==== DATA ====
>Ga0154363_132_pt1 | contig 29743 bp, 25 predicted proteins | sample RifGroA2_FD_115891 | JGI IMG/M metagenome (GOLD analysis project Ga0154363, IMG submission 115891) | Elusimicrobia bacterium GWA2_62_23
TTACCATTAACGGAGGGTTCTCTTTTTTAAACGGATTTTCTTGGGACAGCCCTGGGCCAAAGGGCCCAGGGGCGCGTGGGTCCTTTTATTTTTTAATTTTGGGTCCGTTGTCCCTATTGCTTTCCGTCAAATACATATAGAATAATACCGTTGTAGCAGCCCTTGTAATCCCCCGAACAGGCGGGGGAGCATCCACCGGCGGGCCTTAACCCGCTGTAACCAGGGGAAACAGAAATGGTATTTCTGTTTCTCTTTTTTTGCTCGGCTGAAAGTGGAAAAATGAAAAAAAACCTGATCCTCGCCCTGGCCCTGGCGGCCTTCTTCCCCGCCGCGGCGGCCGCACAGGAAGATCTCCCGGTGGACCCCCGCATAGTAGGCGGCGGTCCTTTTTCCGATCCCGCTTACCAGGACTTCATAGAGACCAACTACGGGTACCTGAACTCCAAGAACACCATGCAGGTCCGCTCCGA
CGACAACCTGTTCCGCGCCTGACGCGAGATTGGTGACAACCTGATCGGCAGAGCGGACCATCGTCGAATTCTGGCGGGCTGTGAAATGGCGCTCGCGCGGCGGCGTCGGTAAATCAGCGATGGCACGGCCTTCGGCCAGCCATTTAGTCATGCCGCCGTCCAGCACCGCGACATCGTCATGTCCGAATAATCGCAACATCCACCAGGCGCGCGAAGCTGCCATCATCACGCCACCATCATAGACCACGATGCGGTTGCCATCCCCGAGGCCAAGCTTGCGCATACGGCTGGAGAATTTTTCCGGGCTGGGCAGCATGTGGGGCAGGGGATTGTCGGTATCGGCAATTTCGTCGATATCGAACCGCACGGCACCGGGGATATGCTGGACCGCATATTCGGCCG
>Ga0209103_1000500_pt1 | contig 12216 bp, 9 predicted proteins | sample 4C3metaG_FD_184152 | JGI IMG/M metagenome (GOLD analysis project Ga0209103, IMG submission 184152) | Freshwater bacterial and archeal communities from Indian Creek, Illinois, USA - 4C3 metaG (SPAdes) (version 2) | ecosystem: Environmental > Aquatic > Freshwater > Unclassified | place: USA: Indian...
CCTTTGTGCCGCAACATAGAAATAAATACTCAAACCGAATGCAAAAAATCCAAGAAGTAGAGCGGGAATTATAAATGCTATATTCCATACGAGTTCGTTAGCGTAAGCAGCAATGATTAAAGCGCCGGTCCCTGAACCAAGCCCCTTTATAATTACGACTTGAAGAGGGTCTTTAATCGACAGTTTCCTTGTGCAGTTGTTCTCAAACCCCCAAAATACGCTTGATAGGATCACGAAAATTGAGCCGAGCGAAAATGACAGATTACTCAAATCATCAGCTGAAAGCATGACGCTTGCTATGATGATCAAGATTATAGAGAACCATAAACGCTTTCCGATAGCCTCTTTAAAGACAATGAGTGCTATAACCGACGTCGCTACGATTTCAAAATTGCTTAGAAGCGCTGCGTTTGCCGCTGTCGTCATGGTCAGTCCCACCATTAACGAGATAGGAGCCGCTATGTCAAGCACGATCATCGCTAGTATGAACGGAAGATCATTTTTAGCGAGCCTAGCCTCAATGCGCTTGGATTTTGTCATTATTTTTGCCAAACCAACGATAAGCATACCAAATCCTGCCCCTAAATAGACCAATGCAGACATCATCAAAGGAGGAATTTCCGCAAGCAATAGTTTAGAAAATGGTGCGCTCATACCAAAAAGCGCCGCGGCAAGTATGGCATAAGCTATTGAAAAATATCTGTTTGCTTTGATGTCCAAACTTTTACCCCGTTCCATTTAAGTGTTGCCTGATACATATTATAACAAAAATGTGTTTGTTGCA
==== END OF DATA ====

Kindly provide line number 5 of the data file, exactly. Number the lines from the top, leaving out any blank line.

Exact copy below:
CCTTTGTGCCGCAACATAGAAATAAATACTCAAACCGAATGCAAAAAATCCAAGAAGTAGAGCGGGAATTATAAATGCTATATTCCATACGAGTTCGTTAGCGTAAGCAGCAATGATTAAAGCGCCGGTCCCTGAACCAAGCCCCTTTATAATTACGACTTGAAGAGGGTCTTTAATCGACAGTTTCCTTGTGCAGTTGTTCTCAAACCCCCAAAATACGCTTGATAGGATCACGAAAATTGAGCCGAGCGAAAATGACAGATTACTCAAATCATCAGCTGAAAGCATGACGCTTGCTATGATGATCAAGATTATAGAGAACCATAAACGCTTTCCGATAGCCTCTTTAAAGACAATGAGTGCTATAACCGACGTCGCTACGATTTCAAAATTGCTTAGAAGCGCTGCGTTTGCCGCTGTCGTCATGGTCAGTCCCACCATTAACGAGATAGGAGCCGCTATGTCAAGCACGATCATCGCTAGTATGAACGGAAGATCATTTTTAGCGAGCCTAGCCTCAATGCGCTTGGATTTTGTCATTATTTTTGCCAAACCAACGATAAGCATACCAAATCCTGCCCCTAAATAGACCAATGCAGACATCATCAAAGGAGGAATTTCCGCAAGCAATAGTTTAGAAAATGGTGCGCTCATACCAAAAAGCGCCGCGGCAAGTATGGCATAAGCTATTGAAAAATATCTGTTTGCTTTGATGTCCAAACTTTTACCCCGTTCCATTTAAGTGTTGCCTGATACATATTATAACAAAAATGTGTTTGTTGCA